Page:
When you are camping by Centrum Sø Lake on the northeast tip of Greenland with over 7 billion people far to the south of you, “remote” is hardly a just descriptor. So on a hike back to their lakeside basecamp, the last thing National Geographic grantee and cave scientist Gina Moseley and her team expected to find was a pile of unopened cans in the middle of the arctic desert.
The team had been camping for three weeks and was just coming back from collecting cave samples to add to paleoclimate records–records that study how the climate has changed throughout the history of Earth.
“It’s a nice thing in Greenland … there’s no rubbish because, of course, there’s nobody there,” says expedition member Chris Blakeley. “So to see a couple of rusty tins was a bit of a surprise.”
Blakeley counted 14 tins in all, still nestled in the original paper wrapping labeled “Combat Ration Individual” in bold, black lettering, mummified by Greenland’s dry, icy climate.
“They weren’t just thrown-away tins. They were stashed by another team at another time,” Blakely recalls. With three cans in hand, he headed back to basecamp.
For most people, seeing the “09-55” and “09-60” date stamps would be enough to stave off any culinary curiosity. However, the combination of dehydrated meals, a dwindling food supply due to some unplanned weather delays, and the team’s spirit of inquiry was enough to warrant at least a peak inside.
Each can came with a small detachable key adhered to the bottom and on top, a printed menu of the contents within. Can one: meatballs and beans. Can two: crackers, candy jam and cocoa. Can three: vanilla cream biscuits and jam.
Says Mosely: “We opened up the crackers and jam. To our surprise, there were exactly five intact crackers (one each). A small tin of grape jam, and–stuffed in the bottom but perfectly sealed–a block of cocoa powder for hot chocolate. Almost too perfect to be real!”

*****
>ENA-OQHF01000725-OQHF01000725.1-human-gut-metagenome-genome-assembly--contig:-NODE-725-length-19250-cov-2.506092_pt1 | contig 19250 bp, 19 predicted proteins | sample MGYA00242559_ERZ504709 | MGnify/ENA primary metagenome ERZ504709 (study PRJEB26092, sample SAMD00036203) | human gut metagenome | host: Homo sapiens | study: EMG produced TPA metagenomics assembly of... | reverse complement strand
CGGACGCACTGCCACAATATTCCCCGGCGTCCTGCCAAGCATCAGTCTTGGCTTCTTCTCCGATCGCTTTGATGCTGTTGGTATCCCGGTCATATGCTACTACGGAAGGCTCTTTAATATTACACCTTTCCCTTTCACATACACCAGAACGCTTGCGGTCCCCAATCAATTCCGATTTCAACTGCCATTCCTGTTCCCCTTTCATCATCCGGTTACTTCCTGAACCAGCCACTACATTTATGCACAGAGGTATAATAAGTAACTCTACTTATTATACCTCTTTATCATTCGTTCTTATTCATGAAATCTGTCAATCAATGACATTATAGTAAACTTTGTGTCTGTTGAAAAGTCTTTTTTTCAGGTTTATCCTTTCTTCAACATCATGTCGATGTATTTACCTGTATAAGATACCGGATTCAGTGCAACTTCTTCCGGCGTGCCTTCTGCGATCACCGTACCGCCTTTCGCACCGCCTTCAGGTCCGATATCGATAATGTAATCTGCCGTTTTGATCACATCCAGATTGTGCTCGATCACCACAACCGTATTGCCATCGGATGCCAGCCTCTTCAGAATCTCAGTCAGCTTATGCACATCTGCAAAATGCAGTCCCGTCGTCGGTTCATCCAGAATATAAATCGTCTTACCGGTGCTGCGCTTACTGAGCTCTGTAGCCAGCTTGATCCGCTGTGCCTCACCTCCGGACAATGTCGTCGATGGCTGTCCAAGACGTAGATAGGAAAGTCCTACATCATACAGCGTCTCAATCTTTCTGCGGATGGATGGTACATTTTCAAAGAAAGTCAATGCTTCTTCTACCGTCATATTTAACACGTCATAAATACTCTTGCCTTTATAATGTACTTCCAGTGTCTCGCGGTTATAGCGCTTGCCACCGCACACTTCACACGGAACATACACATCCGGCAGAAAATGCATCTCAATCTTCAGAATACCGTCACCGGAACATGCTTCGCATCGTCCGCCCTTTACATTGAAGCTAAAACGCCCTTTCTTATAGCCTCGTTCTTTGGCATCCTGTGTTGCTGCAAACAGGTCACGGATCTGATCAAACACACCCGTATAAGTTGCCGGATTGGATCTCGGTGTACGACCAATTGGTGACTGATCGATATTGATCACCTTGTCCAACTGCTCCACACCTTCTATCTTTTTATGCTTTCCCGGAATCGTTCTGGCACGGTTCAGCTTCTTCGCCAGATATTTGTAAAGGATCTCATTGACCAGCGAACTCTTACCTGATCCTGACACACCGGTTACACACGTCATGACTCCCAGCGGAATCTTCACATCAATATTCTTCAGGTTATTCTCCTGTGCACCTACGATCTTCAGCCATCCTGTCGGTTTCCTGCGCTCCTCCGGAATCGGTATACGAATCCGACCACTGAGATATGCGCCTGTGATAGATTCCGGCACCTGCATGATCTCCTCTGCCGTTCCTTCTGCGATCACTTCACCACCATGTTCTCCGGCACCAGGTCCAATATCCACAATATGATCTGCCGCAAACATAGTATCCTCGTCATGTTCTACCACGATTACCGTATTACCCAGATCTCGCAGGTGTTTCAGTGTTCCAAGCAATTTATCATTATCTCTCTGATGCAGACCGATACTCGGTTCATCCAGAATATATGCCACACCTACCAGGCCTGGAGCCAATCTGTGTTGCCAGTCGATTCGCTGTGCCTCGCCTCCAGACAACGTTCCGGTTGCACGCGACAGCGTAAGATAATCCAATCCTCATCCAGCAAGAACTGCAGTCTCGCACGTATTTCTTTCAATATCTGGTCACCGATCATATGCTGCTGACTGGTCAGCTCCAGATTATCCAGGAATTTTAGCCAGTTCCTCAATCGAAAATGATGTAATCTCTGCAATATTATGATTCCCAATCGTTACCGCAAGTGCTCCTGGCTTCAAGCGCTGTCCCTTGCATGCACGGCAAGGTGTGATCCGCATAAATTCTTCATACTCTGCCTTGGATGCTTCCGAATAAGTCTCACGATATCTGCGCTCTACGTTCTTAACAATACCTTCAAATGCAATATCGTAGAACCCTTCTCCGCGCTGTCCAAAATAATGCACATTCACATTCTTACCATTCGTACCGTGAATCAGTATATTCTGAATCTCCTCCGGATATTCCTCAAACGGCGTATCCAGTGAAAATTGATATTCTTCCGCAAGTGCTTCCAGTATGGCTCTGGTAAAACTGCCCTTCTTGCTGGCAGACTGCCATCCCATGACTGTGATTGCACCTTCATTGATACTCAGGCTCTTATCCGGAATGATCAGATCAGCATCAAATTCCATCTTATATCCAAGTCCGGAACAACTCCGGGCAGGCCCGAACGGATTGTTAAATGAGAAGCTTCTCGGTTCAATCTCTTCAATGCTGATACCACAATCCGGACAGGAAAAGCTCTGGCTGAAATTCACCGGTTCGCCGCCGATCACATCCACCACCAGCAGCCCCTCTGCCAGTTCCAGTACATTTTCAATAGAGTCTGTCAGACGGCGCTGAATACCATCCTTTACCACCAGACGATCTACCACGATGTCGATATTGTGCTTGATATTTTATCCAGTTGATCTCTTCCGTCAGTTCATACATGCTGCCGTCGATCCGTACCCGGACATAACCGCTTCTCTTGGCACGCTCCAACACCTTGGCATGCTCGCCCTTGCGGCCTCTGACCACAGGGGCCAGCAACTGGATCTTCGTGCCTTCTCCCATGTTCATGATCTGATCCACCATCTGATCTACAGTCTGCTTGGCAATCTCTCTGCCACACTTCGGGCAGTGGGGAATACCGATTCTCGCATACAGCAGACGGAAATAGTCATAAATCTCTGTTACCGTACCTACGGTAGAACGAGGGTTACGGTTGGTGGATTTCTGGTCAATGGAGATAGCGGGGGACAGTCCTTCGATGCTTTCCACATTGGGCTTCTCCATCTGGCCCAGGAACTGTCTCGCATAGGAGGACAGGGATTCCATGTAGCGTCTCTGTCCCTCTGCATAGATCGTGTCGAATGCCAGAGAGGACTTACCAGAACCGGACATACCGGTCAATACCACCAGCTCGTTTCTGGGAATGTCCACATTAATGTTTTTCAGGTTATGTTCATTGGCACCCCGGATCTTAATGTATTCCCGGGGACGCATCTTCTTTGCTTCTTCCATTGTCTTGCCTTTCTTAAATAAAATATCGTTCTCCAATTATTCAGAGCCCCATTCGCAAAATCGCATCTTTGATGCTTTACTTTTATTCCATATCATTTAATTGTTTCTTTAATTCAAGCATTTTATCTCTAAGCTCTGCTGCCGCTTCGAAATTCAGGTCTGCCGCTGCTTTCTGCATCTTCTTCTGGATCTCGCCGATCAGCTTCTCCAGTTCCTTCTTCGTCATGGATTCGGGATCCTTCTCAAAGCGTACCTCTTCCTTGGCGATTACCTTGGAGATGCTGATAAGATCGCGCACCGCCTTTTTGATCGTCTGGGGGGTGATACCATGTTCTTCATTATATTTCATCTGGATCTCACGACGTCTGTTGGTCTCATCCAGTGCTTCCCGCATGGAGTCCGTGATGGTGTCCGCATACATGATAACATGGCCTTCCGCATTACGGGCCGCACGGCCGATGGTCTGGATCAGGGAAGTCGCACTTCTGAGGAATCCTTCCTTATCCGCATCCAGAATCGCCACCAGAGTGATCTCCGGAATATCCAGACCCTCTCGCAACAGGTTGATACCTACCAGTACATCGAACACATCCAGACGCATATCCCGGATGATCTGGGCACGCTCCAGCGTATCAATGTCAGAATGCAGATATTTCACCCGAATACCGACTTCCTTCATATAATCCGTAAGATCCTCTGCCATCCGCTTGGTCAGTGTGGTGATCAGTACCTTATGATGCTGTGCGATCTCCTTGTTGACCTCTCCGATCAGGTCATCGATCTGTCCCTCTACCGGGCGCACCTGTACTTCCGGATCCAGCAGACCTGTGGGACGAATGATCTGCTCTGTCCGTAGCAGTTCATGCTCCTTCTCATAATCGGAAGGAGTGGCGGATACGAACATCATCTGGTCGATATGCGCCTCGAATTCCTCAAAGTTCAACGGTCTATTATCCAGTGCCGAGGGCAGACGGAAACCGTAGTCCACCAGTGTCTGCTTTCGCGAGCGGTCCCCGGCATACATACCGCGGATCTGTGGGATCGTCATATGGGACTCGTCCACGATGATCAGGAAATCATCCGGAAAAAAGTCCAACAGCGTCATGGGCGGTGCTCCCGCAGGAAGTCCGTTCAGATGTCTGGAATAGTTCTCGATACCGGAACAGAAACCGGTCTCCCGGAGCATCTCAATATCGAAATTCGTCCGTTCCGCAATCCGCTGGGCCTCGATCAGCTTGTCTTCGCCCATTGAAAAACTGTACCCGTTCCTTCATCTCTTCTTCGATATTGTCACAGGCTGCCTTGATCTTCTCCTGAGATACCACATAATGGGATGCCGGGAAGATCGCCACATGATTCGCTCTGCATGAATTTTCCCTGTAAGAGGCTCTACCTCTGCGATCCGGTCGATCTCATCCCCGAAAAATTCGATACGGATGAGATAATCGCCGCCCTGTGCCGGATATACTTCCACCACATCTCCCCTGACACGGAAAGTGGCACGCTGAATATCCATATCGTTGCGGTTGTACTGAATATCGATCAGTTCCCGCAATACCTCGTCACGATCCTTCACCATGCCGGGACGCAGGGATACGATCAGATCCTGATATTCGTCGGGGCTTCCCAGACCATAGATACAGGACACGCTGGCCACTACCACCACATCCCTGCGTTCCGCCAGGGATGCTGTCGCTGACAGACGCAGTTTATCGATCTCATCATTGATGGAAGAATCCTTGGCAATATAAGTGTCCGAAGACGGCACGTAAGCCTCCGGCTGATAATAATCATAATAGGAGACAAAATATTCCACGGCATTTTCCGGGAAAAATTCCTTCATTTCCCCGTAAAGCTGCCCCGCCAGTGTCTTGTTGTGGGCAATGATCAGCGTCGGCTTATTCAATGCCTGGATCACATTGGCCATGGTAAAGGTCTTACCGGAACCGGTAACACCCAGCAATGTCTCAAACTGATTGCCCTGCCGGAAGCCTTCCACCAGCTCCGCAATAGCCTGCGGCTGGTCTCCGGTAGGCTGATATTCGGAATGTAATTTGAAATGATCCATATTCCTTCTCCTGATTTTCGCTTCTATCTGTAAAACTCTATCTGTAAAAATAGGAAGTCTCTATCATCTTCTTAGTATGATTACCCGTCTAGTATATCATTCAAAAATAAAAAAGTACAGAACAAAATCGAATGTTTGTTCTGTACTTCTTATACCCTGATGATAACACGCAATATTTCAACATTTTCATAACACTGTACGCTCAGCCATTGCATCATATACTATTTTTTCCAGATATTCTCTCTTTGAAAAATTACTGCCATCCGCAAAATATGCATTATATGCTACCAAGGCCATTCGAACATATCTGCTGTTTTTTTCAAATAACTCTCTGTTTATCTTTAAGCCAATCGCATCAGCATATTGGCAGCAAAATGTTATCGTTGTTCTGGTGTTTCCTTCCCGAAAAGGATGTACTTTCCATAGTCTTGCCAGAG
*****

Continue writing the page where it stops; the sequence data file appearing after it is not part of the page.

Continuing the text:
The team had to try them. “[The] biscuits were a little bit dry,” says Blakely, “but we didn’t have any meat or beans with us on the trip, so after three weeks without it, that was brilliant.”
As “brilliant” as the six-decade-old meat may have been, it was the jam that caught Moseley’s fancy.
“It was funny actually,” she says. “We had kilograms of porridge back at basecamp, so we were eating a lot of it—just dried milk powder and porridge. It was nice, but we were thinking ‘some jam would be really nice right now.’ And then Chris walks into the tent and he’s got some jam.”
But who left the Army rations there, and why?
It just might have been the 1960 expedition of William E. Davies of the Military Geology Branch and Daniel B. Krinsley of the U.S. Geological Survey. The paper they wrote (see page 17 of the Bulletin of the National Speleological Society, July 1960) was the first mention of the Centrum Sø caves, and inspired Moseley’s expedition this summer.
“I suspect the people that were eating these tins and left these tins might have been the people who discovered the caves,” she says. “And they were the reason we were there in the first place.”
Moseley’s hunch may be correct. After Davies died in 1990, Krinsley wrote a tribute to him in the Geological Society of America journal. He mentioned a basecamp they spent time at together on the northern shore of Centrum Sø Lake from June 14 to July 1 in 1960—confirming they were there one month and 55 years before Moseley’s team arrived near the same spot.
While a lot has changed in 55 years, the need to carry and make food in the backcountry remains a necessity. A meal is warmth. A meal means rest. A meal is comfort and familiarity after hours navigating an unknown environment.
“At any point in the day, when you tired or cold or you’re working quite hard, you say to each other, ‘I wonder what I’m going to eat tonight?’ And it was a big choice in the day,” says Blakely.
“I could imagine an American guy in harsh conditions saying ‘Have I got those biscuits with jam tonight? Oh, I have!’ And that would be the highlight of his day.”
And while the team can only imagine what it was like to be on that first expedition, at least they got a taste.
Caroline Santinelli is the video editor and cataloger for Science, Exploration and Experiences at National Geographic, where she helps National Geographic grantees share their research through visual storytelling. You can follow her on Instagram @carosantinelli and Twitter @santinellic.